Community’s final lesson: Changing the whole game with just one move

Underneath all the geeky references, the twisted meta-storylines, the high-concept homage episodes, the weird characters, the gut-busting one-liners, the blink-and-you’ll-miss-it Easter eggs, the Doctor Who/Inspector Spacetime fanlove, the paintball wars, the zany Dean outfits, the disturbing Changness of Chang, the Troy-and-Abed credit scenes, and all the rest of the craziness that makes this show so special and so beloved — underneath all of that, Community has really been about a very simple thing: how to be a better human being by discovering the nature of friendship. At the heart of nearly every episode, gift-wrapped in delicious layers of pop-culture sophistication, is an uncomplicated, childlike lesson: about trust, kindness, compassion, and the bonds that connect us to each other and free us from our loneliness. It’s about stepping out of ourselves — out of our own problems and obsessions and self-pity and cynicism — and learning how to be, as the show’s title says, a community. Even Pierce learns this in the end.

And perhaps no other Jeff Winger soapbox speech delivers this message as directly and as profoundly as the one that wraps up Season Three:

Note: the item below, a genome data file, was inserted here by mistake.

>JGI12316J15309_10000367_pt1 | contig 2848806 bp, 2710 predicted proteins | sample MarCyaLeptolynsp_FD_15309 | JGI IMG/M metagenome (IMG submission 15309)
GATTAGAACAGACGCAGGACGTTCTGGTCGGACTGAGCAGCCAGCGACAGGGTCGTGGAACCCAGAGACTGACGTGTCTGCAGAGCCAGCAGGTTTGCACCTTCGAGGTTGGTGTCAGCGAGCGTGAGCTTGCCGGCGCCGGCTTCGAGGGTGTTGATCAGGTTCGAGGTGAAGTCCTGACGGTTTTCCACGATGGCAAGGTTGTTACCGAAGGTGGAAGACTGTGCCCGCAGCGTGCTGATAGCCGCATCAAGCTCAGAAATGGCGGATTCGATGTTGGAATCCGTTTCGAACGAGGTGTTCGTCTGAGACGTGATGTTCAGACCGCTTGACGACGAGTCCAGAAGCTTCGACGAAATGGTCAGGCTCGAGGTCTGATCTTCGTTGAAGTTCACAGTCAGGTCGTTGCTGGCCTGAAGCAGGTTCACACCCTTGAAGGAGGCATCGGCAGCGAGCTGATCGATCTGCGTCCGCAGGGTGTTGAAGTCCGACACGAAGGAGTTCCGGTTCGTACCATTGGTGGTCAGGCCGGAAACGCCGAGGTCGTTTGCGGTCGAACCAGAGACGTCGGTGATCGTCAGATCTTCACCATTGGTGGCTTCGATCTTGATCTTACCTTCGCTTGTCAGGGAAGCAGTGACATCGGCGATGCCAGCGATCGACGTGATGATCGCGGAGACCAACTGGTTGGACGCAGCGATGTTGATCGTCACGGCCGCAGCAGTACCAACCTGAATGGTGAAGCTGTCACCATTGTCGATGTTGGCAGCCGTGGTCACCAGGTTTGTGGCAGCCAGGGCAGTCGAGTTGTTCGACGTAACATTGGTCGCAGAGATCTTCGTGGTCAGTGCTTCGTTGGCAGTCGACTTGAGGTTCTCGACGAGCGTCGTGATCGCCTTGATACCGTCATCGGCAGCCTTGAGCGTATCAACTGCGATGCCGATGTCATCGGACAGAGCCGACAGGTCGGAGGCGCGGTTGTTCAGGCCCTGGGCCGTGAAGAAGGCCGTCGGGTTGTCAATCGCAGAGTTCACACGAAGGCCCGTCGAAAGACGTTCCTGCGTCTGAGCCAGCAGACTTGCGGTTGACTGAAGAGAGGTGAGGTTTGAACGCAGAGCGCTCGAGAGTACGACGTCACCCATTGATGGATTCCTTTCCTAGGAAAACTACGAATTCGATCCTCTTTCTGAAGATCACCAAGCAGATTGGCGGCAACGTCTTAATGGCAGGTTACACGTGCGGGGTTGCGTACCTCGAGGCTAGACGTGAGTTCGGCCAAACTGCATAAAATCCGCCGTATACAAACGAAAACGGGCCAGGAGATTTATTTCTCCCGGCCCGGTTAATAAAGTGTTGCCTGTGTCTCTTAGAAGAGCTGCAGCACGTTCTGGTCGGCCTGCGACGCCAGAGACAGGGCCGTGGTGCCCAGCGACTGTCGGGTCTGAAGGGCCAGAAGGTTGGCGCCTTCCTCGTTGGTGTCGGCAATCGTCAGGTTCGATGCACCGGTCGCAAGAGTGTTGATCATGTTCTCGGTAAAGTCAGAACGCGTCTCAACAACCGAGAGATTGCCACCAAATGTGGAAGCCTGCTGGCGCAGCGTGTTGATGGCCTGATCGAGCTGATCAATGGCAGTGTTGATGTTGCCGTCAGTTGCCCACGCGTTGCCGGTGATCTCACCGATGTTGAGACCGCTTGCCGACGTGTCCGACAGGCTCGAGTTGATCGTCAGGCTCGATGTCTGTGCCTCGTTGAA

Guys like me will tell you there’s no right or wrong. There’s no real truths. And as long as we all believe that, guys like me can never lose.

Because the truth is, I’m lying when I say there is no truth. The truth is — the pathetically, stupidly, inconveniently obvious truth is — helping only ourselves is bad and helping each other is good. […]

It’s that easy. You just stop thinking about what’s good for you and start thinking about what’s good for someone else. And you can change the whole game with one move.

That’s it, really. So simple and idealistic and utterly true that it hurts. And yet it’s such a hard lesson to learn, both in the show and in the real world, where corporate greed and the cynicism of politics and the polarization of rigid beliefs and the general breakdown of trust have made us all hungry for reminders that we can come together to solve our problems — that it’s the coming together that solves our problems. But “coming together” doesn’t mean asking other people to understand you and do something for you — or at least it doesn’t mean just that. It means being willing to understand and do something for them. It requires generosity, empathy, kindness, other-centeredness.

When we forget this — whether we’re religious or secular or conservative or liberal — we fall apart. When we remember this, when we learn how to devote our energy to helping others instead of ourselves, we rise above ourselves. We collectively become something greater.

And we change the whole game with just one move.

Community will return for a fourth season. But without showrunner Dan Harmon — who was unceremoniously fired by studio execs who clearly haven’t learned the show’s lessons — it won’t be the same Community, and it won’t be MY Community. As far as I’m concerned, the Season Three finale was also the series finale, and Jeff’s speech was Harmon’s final word on the subject of how human beings need to treat each other. He couldn’t have gone out on a better note.

Coolcoolcool.

(Photo via the AV Club)

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